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La Grenouillere, Montreuil, France

Poor Pas de Calais.  Up until a few weeks ago, I didn’t question its commonly-held reputation as a pass-through to Paris or as a destination for an alcohol run.

Happily, Jon’s rellies invited us to their weekend home in Montreuil-sur-Mer so we could appreciate the charms of a pretty French village located two hours by train and car from London.

Montreuil-sur-Mer has many charms, but the star attraction in my book is Alexandre Gauthier‘s one-Michelin-starred restaurant, La Grenouillere, located just outside the town walls in La Madeleine-sous-Montreuil.

rice flour chips

The restaurant-inn is built around an idyllic courtyard that was perfect for outdoor aperos.  Pretty as the setting was, things got off to a rocky start with the rice flour “chips” that were served while we looked at the menu — they were hot and crispy (plus) but sadly stale-tasting (minus).

Our hosts, who’d been to La Grenouillere before, directed us towards the menu decouverte at 95 euros a person, and we moved inside for dinner.

cucumber, green strawberries and basil

John Dory, artichoke hearts and grilled garlic

Once seated, our dinner started with a series of carefully-constructed courses that would be at home in any 2-Michelin-star restaurant:   creative, attractive and tasty, and I’m giving all of them short shrift because of the three courses that arrived towards the end of the meal.  Three courses that were mind-blowingly good.

roast lobster tail hidden in a burning (Juniper) bush

roast lobster tail revealed

Our server entered the room trailing smoke.  He was carrying a tray of what appeared to be pine-tree branches on fire.  Theatrical to the nth degree.  What saved the course from gimmick was its sheer deliciousness.  This was the best hot lobster dish of my life.  Sweet, intensely smoky, juicy.  I’m drooling just thinking about it.  And to top it all off, we had to eat with our hands.  It turns out that eating lobster tail with your hands is both sexy and fun.  Our table couldn’t help laughing and smiling.

lobster claw soup

Waste not, want not.  Our next course was lobster soup packed with lobster claw meat and perfumed with sharp, stinky cheese foam.  If you understand the appeal of Cheez-Its, you’ll begin to understand what made this soup so irresistible.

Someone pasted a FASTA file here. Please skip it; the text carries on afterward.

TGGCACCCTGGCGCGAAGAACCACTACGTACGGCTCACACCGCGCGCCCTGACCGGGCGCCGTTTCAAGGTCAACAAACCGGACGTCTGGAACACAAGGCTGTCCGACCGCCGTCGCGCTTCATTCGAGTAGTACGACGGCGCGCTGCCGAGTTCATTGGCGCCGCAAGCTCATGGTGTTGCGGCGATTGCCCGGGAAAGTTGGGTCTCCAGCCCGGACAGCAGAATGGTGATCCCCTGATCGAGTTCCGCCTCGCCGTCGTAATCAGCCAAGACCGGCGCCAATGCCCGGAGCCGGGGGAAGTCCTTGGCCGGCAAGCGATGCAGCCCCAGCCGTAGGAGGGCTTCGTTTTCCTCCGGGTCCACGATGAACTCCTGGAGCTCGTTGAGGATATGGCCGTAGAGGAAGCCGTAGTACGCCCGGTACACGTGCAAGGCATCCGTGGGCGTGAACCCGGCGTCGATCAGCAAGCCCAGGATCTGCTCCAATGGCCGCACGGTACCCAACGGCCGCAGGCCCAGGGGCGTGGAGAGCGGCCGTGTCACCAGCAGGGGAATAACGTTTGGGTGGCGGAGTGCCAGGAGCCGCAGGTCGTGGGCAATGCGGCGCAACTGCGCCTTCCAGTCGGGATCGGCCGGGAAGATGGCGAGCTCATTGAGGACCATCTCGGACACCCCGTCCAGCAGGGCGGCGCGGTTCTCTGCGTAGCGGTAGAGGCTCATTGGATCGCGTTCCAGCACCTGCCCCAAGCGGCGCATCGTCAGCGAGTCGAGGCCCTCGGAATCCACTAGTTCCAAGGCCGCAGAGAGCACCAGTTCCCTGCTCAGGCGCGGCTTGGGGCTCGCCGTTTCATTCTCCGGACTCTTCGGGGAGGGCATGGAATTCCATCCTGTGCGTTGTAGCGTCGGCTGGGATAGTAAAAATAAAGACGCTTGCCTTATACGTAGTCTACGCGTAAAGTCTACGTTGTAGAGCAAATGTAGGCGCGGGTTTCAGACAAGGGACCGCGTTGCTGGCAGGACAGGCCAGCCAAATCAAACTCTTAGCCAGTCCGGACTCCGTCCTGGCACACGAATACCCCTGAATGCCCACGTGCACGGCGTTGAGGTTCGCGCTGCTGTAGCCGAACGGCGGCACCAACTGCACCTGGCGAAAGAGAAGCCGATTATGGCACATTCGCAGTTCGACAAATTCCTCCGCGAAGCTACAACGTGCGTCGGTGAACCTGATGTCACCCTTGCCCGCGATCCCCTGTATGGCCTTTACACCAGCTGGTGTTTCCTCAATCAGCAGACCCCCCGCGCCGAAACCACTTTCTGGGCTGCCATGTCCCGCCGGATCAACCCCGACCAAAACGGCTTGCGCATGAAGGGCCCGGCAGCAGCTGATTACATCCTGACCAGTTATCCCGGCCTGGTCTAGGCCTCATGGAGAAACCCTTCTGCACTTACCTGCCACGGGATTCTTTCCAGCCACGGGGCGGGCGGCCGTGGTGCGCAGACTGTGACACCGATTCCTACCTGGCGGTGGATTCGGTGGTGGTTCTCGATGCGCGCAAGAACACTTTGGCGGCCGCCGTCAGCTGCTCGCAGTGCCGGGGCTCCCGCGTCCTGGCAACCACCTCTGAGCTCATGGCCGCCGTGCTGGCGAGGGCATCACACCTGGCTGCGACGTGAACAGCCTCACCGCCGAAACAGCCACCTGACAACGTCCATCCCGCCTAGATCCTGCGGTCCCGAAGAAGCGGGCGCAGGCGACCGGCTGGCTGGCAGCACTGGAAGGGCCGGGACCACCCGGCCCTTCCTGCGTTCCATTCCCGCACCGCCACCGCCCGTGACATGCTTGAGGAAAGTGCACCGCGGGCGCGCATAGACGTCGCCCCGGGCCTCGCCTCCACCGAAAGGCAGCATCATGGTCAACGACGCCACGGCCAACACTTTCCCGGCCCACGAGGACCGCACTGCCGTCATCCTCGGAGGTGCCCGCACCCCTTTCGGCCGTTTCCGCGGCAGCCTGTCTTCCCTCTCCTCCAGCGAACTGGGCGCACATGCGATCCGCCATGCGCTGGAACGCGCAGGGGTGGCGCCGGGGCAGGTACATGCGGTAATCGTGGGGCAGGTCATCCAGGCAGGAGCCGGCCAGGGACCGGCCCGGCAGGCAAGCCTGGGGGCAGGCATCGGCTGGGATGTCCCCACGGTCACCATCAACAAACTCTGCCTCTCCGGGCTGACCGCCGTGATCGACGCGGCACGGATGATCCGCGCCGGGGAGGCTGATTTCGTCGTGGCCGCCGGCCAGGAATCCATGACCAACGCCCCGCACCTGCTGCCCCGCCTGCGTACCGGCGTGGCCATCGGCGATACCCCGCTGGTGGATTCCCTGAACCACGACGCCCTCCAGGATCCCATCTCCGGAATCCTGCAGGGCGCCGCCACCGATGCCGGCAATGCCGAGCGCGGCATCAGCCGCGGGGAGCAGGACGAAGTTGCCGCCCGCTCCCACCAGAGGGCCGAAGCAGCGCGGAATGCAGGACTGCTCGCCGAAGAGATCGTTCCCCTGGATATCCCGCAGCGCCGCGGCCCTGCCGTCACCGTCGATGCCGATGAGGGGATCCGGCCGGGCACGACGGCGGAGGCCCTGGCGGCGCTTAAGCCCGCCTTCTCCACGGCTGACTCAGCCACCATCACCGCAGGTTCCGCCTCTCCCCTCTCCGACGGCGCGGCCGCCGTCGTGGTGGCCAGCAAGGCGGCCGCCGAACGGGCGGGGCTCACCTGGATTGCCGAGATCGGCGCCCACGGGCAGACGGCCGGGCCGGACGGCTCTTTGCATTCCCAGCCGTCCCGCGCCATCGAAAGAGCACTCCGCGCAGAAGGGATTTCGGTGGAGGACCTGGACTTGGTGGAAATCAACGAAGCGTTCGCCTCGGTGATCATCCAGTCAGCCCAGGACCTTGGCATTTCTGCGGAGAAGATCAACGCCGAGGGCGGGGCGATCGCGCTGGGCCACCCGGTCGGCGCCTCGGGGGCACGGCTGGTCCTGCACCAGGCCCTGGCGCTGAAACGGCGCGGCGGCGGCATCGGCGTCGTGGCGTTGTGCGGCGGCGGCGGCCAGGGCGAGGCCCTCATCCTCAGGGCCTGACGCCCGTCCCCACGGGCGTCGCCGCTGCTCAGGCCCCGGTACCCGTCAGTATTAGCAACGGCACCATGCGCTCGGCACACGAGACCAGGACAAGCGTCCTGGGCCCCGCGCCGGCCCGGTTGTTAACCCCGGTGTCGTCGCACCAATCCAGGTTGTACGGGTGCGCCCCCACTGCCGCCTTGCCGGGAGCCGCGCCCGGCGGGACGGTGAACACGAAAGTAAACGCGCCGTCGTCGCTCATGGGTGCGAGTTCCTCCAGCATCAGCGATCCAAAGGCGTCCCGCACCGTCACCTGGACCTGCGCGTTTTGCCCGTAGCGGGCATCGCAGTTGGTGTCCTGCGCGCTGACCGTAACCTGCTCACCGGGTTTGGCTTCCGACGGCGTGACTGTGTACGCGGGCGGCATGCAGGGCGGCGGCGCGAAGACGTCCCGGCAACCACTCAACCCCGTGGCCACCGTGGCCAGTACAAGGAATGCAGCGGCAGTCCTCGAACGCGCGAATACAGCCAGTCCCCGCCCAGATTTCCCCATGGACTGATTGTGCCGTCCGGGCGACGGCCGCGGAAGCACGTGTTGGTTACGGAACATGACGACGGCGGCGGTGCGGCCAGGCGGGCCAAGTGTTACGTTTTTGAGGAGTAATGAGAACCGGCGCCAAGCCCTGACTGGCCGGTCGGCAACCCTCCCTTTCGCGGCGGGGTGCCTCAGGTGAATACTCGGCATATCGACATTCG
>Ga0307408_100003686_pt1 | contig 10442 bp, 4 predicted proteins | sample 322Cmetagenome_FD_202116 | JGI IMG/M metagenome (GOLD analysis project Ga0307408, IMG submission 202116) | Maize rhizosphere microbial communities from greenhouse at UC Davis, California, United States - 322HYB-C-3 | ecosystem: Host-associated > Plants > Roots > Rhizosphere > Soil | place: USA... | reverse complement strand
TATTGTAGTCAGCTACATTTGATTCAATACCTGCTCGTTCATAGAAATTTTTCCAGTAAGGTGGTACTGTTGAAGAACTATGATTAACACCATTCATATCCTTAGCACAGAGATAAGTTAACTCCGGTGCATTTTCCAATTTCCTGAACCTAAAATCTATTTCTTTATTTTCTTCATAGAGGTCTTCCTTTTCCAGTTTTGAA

flash grilled steak, thinly sliced, served with morels

And as if two memorably delicious courses weren’t enough, our meat course was yet another tour de force:  “ferré, mauvaises herbes,” which I translate as “rails, with weeds.”  Served tableside were thin slices of perfectly-rare steak somehow flash grilled with an intense smoky flavor.  How it looked and tasted so gorgeously grilled while staying silky and juicy is a mystery.

"jam and toast"

Steak course over, we went back to the merely clever, tasty and beautiful.  Jam and toast in haute couture form.

sorrel ice cream in a broken "glass"

“Bulle d’oseille” (bubble sorrel) was a highly amusing and whimsical palate cleanser.  I’d hate to ruin the game, but I will say that it’s worth ducking for cover when this course arrives.

the surprise ending (no spoiler here)

The ultimate surprise was the petit four.  Mum’s the word.

Dinner at La Grenouillere was delicious and fun.  It’s easy to become jaded when you eat out so often, and for a few hours, La Grenouillere brought back the wonder and joy of eating someplace special and new.  So plan a weekend away and see what Monsieur Gauthier is up to in Montreuil.

  • Menu decouverte (includes two lobster courses): 95 euros
  • Menu degustation (without the lobster courses): 75 euros [but really, you’d be missing the point if you skipped the lobster courses]
  • a la carte: 30-euro starters, 45-euro mains

La Grenouillere, La Madeleine-sous-Montreuil 62170 France; +33 (0)21 06 07 22; Eurostar runs several daily trains to Calais (a one-hour ride from St. Pancras) and then it’s a 50-minute drive south; alternatively, it’s a nice stop on the way from Paris to England, 2.5 hours northwest of Paris.

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Whitstable Oyster Fishery Restaurant

 

A week ago, summer had finally arrived in London, as had my parents, in town for a week-long visit. So Jon and I thought we’d take a day trip to Canterbury with a lunch break at nearby Whitstable.

Things were off to a good start on the high-speed train from St. Pancras to Canterbury West, which ran on the Eurostar tracks for much of the journey, took just under an hour, and cost only £55 for four return tickets.